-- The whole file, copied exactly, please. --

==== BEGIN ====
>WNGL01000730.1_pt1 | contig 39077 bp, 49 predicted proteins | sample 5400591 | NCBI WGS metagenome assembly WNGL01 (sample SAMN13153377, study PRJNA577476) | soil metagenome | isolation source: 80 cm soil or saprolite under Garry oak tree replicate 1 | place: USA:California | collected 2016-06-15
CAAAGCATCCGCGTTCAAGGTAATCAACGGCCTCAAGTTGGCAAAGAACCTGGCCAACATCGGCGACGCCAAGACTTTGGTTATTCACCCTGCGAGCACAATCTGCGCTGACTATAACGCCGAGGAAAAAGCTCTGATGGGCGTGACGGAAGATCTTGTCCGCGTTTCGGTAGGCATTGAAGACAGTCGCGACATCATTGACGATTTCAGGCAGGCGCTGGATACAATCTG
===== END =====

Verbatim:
>WNGL01000730.1_pt1 | contig 39077 bp, 49 predicted proteins | sample 5400591 | NCBI WGS metagenome assembly WNGL01 (sample SAMN13153377, study PRJNA577476) | soil metagenome | isolation source: 80 cm soil or saprolite under Garry oak tree replicate 1 | place: USA:California | collected 2016-06-15
CAAAGCATCCGCGTTCAAGGTAATCAACGGCCTCAAGTTGGCAAAGAACCTGGCCAACATCGGCGACGCCAAGACTTTGGTTATTCACCCTGCGAGCACAATCTGCGCTGACTATAACGCCGAGGAAAAAGCTCTGATGGGCGTGACGGAAGATCTTGTCCGCGTTTCGGTAGGCATTGAAGACAGTCGCGACATCATTGACGATTTCAGGCAGGCGCTGGATACAATCTG